Elections Media ArticlesExcerpts of Key Elections Media Articles in Major Media
Note: Explore our full index to key excerpts of revealing major media news articles on several dozen engaging topics. And don't miss amazing excerpts from 20 of the most revealing news articles ever published.
Was there a White House plot to illegally suppress votes in 2004? Is there a similar plan for the upcoming elections? This week NOW examines documents and evidence that points to a Republican Party plan designed to keep Democrats from voting, allegedly by targeting people based on their race and ethnicity with key battleground states like Ohio and Florida of particular interest. "It was a partisan, discriminatory attempt to challenge voters of color," Eddie Hailes, a senior attorney for The Advancement Project, a civil rights group, told NOW. Was the White House involved? David Iglesias, one of the fired U.S. Attorneys, thinks so: "It's reprehensible. It's unethical, it's unlawful. It may very well be criminal." Iglesias told NOW he was repeatedly urged by his superiors at the Justice Department to investigate allegations of false voter registrations. After his investigations came up short, Iglesias said Republican officials got angry and complained to White House aide Karl Rove. Soon after Iglesias lost his job. As a result of allegations by Iglesias and others, Congress is investigating whether the White House acted unlawfully. While Attorney General Alberto Gonzales refused to answer many questions about the controversy as he testified before the Senate this week, Iglesias told NOW he believes the White House is keeping documents from Congress to protect the Bush Administration. "That's why there has been such a circling of the wagons around Karl Rove and Harriet Miers and Sarah Taylor. I believe there to be incriminating, possibly criminally incriminating evidence contained in those e-mails and other memoranda," he said.
Note: To read further reports from the major media on the many serious problems in the US electoral process, click here.
A congressional task force called Thursday for a speedy resolution to a southwest Florida election dispute that questions the accuracy of ATM-style voting machines. Democrat Christine Jennings claims that touch-screen voting machines in Sarasota County failed to register up to 18,000 votes. Republican Vern Buchanan was declared the winner by 369 votes after two recounts and a state audit found no problems. GAO investigators will gather information on Sarasota County's voting systems, analyze the 18,000 so-called ''undervotes,'' review tests and audits done after the election and determine if more tests are needed. Jennings said Thursday the she was pleased even though the approach brings her no closer to gaining access to hardware and software that the machines' maker, Omaha, Neb.-based Election Systems & Software Inc., says is a trade secret.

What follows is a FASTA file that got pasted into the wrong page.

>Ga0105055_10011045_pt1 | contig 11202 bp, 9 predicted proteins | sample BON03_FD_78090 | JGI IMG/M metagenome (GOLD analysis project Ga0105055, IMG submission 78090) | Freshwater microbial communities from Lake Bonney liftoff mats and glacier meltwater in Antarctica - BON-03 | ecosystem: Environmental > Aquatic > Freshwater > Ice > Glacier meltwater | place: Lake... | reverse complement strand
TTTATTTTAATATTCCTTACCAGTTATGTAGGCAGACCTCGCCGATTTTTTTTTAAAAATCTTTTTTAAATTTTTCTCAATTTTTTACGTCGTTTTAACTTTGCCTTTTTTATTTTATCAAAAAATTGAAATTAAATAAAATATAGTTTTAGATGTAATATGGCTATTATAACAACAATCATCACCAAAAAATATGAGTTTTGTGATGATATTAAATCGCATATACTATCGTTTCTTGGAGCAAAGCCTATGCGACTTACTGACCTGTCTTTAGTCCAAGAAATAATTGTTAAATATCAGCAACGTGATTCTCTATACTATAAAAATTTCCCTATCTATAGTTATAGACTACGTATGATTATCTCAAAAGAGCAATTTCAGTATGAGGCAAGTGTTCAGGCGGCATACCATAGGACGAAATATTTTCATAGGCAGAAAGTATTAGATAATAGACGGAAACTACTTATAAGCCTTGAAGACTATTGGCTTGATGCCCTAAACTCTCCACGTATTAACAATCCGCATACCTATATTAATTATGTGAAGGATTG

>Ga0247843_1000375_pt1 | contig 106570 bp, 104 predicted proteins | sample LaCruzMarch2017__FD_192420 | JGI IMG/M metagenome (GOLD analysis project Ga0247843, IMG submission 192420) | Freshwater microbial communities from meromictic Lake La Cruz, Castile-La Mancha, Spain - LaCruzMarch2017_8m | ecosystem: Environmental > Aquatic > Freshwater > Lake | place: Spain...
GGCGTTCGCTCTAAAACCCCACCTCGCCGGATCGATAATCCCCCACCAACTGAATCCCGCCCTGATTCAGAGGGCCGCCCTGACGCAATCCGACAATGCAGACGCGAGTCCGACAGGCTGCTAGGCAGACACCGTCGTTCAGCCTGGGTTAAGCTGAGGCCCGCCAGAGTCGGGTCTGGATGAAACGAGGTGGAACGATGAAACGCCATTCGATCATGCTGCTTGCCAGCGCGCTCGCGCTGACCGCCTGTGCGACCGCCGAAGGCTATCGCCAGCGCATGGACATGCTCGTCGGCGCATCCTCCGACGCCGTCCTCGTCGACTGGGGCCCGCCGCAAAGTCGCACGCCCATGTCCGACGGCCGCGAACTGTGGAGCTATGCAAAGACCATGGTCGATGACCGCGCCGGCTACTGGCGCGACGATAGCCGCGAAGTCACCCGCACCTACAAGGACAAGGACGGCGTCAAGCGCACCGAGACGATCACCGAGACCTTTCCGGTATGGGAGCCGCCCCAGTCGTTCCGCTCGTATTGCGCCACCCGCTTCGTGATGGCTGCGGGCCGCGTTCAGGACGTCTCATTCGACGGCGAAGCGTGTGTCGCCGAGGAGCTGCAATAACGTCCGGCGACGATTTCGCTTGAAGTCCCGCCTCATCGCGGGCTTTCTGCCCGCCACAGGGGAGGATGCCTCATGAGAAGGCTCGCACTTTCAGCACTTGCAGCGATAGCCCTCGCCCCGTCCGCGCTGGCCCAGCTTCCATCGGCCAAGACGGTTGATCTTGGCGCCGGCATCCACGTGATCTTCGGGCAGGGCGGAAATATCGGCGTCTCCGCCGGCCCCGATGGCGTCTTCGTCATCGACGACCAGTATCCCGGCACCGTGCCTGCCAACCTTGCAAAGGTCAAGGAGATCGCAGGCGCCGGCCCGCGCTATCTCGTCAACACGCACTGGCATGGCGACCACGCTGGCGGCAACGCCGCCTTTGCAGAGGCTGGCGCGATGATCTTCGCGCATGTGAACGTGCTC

Note: The software in electronic voting machines is considered proprietary information, kept secret from Congress, the courts and even the President. Yet any computer programmer will tell you that this software can be manipulated. To join in demanding transparency in our elections process, contact your political representatives by clicking here. For more reliable information on this issue vital to democracy, click here.
In an e-mail uncovered and released by the House Judiciary Committee last month, Tim Griffin, once Karl Rove's right-hand man, gloated that "no [U.S.] national press picked up" a BBC Television story reporting that the Rove team had developed an elaborate scheme to challenge the votes of thousands of African Americans in the 2004 election. Griffin wasn't exactly right. The Los Angeles Times did run a follow-up article. But ... most of the major U.S. newspapers and the vast majority of television news programs ignored the story even though it came at a critical moment just weeks before the election. In fact, not one U.S. newsperson even bothered to ask me or the BBC for the data and research we had painstakingly done. The truth is, I knew that a story like this one would never be reported in my own country [the U.S.], because investigative reporting ... is dying. Again and again, I see this pattern repeated. Back in December 2000, I received two computer disks from the office of Florida Secretary of State Katherine Harris. Analysis of the data ... indicated that Harris' office had purged thousands of African Americans from Florida's voter rolls as "felons." Florida now admits that many of these voters were not in fact felons. Nevertheless, the blacklisting helped cost Al Gore the White House. I reported on the phony felon purge in Britain's Guardian and Observer and on the BBC while Gore was still in the race, while the count was still on. Yet the story of the Florida purge never appeared in the U.S. daily papers or on television ... until months later, that is, after the Supreme Court had decided the election.